I know they’re busy. I was too, at their age. The days go by and my phone doesn’t ring. Texts go unanswered, and then all of a sudden they are there, cheery and wanting to talk, and for a moment, life goes back to the way it used to be. Too soon the conversation ends, and I’m surrounded by silence once more. I’ll be glad to one day reach a state of equilibrium.

In the meantime, won’t you join me in crying over this clip from Toy Story? I’m certain the song was written by an empty-nester.


Photo credit: brx0 via / CC BY-SA

Through untamed wilds we cleared a space;
A vision shared of sweet-smelling roses
And filtered sunlight through trees,
A place that invited happiness in.

And happiness came through the open door
On toddling feet,
And in the whisper of a curious, “Why?”
Like wind over warm ocean currents
It grew and nourished,
Warmed and refreshed.

As the roses grew, so did the thorns,
And an occasional branch fell from the tree
Leaving the sting of pain
And debris,
And clean-up ahead.

But happiness came again
As we worked side by side
And tended each other’s wounds.

We built a tower and pulled them up
Encouraging and guiding small hands and feet.
Through new-found confidence,
They soon sought their own footholds,
And brushed our hands away impatiently.
Yet we remained, unbidden,
Within arm’s reach,
Ready to grab on tight
Should they start to fall.

And happiness overtook us
On its way up, up, up,
Seeking its own path.

As they reached the top
They marveled at the view,
Three-hundred-sixty degrees of possibility.
Turning and turning, overwhelmed.
Which way to go?
And we nodded our understanding
As they stretched their wings,
Balanced on the precipice of what was
And the possibilities of what could be.

And happiness blew over us like the breeze
Tossing hope like leaves through the air,
Fluttering through their outstretched wings
As it beckoned in a whisper,
“Let’s go.”

One by one they took the leap,
Turning back only briefly,
To make sure we were still there.
Then charting a course into the unknown
They flew,
One by one,
Not looking back to see us wave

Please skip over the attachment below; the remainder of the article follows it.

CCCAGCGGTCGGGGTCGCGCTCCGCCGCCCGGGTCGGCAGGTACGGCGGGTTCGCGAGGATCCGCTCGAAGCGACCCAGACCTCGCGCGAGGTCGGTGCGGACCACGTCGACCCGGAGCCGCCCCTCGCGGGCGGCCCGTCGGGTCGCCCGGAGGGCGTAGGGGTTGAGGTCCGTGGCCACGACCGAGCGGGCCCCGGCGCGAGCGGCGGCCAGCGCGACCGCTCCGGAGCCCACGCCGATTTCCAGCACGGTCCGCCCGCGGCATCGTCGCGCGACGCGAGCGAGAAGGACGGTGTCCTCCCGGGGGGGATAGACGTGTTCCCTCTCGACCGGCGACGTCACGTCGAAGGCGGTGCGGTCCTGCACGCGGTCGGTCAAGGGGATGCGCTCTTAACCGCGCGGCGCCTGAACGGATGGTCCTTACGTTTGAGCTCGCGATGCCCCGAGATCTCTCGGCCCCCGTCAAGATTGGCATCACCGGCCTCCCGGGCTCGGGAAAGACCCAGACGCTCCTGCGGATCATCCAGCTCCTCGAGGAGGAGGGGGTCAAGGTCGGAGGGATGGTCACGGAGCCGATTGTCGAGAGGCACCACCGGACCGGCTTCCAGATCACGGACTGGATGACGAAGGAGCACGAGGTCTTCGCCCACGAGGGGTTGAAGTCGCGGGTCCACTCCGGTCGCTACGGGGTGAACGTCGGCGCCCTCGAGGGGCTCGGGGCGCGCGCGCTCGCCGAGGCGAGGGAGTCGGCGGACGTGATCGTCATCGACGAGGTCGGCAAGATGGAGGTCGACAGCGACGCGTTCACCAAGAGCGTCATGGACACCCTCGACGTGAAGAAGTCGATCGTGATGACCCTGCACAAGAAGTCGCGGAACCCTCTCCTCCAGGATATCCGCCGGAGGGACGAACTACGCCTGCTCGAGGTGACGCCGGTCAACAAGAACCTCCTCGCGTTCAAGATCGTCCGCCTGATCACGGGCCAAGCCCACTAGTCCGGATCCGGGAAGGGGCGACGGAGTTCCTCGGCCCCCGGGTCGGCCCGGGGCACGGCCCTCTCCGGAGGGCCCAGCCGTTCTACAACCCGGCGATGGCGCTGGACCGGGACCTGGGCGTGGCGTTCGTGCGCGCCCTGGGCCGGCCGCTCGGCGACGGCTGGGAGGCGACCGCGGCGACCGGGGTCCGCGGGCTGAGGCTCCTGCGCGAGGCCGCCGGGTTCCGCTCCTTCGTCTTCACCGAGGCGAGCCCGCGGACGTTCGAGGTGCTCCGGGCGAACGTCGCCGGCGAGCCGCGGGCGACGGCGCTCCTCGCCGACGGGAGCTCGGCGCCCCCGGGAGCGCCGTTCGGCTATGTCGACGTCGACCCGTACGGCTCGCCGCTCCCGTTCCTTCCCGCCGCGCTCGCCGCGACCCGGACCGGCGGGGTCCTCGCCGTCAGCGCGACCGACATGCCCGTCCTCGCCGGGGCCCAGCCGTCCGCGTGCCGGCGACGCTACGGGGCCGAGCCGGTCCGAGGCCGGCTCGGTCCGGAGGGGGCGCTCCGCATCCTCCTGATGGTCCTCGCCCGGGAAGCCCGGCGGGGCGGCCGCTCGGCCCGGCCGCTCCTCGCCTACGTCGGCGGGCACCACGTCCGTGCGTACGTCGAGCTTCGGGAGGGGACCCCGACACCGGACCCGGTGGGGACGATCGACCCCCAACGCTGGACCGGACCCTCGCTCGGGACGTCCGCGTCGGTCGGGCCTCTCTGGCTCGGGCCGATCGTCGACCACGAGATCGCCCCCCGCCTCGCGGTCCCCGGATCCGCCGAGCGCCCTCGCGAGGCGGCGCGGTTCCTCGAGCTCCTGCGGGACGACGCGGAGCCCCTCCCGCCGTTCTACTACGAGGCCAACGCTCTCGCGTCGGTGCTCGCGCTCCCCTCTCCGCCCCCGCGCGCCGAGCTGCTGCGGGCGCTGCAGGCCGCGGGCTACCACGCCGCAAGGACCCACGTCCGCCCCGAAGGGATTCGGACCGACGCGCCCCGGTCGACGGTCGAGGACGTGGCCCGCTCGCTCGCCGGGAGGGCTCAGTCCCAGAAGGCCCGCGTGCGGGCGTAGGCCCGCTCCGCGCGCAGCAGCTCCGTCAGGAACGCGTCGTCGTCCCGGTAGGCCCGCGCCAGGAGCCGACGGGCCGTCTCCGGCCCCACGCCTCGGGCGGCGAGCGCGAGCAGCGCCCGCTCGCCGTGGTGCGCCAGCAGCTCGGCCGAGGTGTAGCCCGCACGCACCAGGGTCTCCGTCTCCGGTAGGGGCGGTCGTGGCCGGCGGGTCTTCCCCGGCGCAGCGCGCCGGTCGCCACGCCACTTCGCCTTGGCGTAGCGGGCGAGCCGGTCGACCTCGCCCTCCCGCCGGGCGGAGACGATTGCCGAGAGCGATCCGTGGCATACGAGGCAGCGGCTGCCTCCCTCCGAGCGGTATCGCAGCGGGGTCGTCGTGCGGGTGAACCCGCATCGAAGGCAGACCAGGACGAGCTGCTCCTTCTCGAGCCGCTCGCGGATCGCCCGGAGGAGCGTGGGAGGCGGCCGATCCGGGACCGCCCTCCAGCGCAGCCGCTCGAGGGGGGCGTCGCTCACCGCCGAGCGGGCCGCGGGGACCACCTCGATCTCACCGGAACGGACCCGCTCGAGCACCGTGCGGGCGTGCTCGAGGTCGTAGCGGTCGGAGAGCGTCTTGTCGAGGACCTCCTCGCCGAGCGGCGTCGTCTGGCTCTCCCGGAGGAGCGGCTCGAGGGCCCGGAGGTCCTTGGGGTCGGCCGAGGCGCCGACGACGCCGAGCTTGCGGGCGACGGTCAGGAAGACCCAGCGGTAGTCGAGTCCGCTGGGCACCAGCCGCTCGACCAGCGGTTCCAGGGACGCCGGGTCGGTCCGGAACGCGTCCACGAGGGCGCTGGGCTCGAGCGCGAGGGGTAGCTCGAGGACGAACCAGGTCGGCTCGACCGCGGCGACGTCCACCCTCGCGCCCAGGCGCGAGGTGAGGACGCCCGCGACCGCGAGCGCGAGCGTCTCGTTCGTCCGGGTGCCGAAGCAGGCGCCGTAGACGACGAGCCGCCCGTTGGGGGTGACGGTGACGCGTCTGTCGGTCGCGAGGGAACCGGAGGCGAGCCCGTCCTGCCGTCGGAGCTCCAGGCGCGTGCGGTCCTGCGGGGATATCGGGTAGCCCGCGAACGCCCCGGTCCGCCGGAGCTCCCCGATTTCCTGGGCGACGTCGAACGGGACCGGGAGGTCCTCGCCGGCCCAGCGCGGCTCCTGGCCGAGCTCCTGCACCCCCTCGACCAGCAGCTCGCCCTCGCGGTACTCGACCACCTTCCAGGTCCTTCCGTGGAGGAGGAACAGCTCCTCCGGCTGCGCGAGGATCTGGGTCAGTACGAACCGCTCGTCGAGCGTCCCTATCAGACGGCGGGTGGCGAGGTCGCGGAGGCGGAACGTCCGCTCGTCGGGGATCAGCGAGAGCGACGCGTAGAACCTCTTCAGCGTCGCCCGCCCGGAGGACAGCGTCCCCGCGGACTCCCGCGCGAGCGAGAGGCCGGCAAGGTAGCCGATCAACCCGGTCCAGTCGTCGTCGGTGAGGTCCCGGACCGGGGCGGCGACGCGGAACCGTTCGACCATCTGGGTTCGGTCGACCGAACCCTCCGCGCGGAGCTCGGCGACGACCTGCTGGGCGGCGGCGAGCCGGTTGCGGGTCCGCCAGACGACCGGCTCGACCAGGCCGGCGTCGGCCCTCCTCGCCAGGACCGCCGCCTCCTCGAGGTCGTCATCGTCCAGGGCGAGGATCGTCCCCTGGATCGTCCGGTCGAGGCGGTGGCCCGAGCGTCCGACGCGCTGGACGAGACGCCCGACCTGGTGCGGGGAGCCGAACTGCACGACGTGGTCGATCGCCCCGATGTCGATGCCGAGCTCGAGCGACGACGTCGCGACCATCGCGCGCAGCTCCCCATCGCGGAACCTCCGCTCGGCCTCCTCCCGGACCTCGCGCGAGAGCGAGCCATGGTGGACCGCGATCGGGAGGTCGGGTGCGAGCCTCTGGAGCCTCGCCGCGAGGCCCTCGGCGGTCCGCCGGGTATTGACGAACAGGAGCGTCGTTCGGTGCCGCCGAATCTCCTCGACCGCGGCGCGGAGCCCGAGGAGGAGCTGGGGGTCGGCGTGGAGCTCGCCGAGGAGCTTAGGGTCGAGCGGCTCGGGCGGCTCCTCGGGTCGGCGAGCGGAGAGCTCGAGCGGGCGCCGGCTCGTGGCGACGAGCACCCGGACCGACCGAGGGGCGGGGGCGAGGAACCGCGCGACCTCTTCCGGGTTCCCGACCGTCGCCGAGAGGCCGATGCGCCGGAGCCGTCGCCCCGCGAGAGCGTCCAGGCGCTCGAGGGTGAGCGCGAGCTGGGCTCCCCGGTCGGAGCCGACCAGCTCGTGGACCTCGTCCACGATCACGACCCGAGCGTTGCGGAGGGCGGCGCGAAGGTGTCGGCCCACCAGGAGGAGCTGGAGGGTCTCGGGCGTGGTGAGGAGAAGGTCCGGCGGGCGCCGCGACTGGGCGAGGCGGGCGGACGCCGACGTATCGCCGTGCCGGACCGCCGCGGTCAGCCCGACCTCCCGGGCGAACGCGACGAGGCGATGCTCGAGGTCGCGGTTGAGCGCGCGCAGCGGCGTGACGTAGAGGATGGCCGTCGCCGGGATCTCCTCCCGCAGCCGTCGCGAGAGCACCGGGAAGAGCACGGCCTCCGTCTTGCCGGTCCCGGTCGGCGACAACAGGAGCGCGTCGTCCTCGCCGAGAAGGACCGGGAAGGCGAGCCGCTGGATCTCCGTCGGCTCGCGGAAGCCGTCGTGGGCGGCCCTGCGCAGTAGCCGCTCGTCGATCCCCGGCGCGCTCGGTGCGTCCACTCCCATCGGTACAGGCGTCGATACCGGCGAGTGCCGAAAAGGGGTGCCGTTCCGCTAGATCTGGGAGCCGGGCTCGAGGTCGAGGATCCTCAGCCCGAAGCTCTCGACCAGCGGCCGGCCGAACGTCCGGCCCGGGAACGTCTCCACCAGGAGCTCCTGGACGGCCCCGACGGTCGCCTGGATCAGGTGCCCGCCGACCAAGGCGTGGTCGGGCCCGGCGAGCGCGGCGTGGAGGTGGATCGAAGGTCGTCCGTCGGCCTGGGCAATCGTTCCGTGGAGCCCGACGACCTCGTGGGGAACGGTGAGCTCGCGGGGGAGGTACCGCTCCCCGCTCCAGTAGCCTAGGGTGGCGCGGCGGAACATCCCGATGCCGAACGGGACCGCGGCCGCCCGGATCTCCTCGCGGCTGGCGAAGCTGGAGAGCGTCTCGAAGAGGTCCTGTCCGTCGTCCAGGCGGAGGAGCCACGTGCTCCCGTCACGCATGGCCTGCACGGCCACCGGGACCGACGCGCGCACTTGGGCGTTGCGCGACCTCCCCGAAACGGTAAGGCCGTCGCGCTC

A sad goodbye,
As they rode off on the currents of happiness.
Stretching their wings,
Soaring ever higher, ever farther,
Growing smaller in our view.

Then the world became still, if only for a moment,
Contrail reminders of happiness dispersing in the atmosphere,
In the pause before we climbed back down,
Alone in our togetherness.


Brown eyes watch my stillness
As an ember glows brightly,
Fanned by the winds of change,
Fed by laughter and footfalls echoing through time
Off photo-plastered walls,
Into a blaze that threatens to engulf.

I am fueled by the fire within.

Photographs of frozen moments
Stand in for warm bear hugs and childish grins.
The jangle of a telephone subdues the flame, and time ticks off
Seconds, minutes, hours in a life of waiting.
Then again, silence – nothing but expectant thumping
Of a dog tail on hardwood floor.

I am fueled by the fire within.

Resigned to fate, I pull on my running shoes.
This race isn’t over yet.
“Ready, girl?” I ask both of us.
The thumping intensifies, a beating drum of anticipation.
I cup a burning ember in hardened hands and place it in my soul.
“Let’s go.”

I am fueled by the fire within.

Tiny Footsteps

Photo credit: Ian Agrimis via / CC BY-NC-ND

Tiny footsteps once echoed through our cozy house, staccato taps of small feet encased in glittered jellies and flashing velcroed tennies. Those little feet bent fresh grass, but only briefly; grass springs back, erasing evidence of passing. Bare heels and toes in miniature once impressed themselves upon the sand beside much larger ones, leaving a trail of passage too soon washed away. Pink ballet slippers that once pirouetted over bare floor now rest in a cedar box alongside hiking boots sized for not-yet-walking feet.

To everything there is a season. Children grow and seek their own paths, and all too soon the footsteps are leading out the door.

The house is quiet now, but if you listen carefully, you may hear echoes of those once-small footsteps.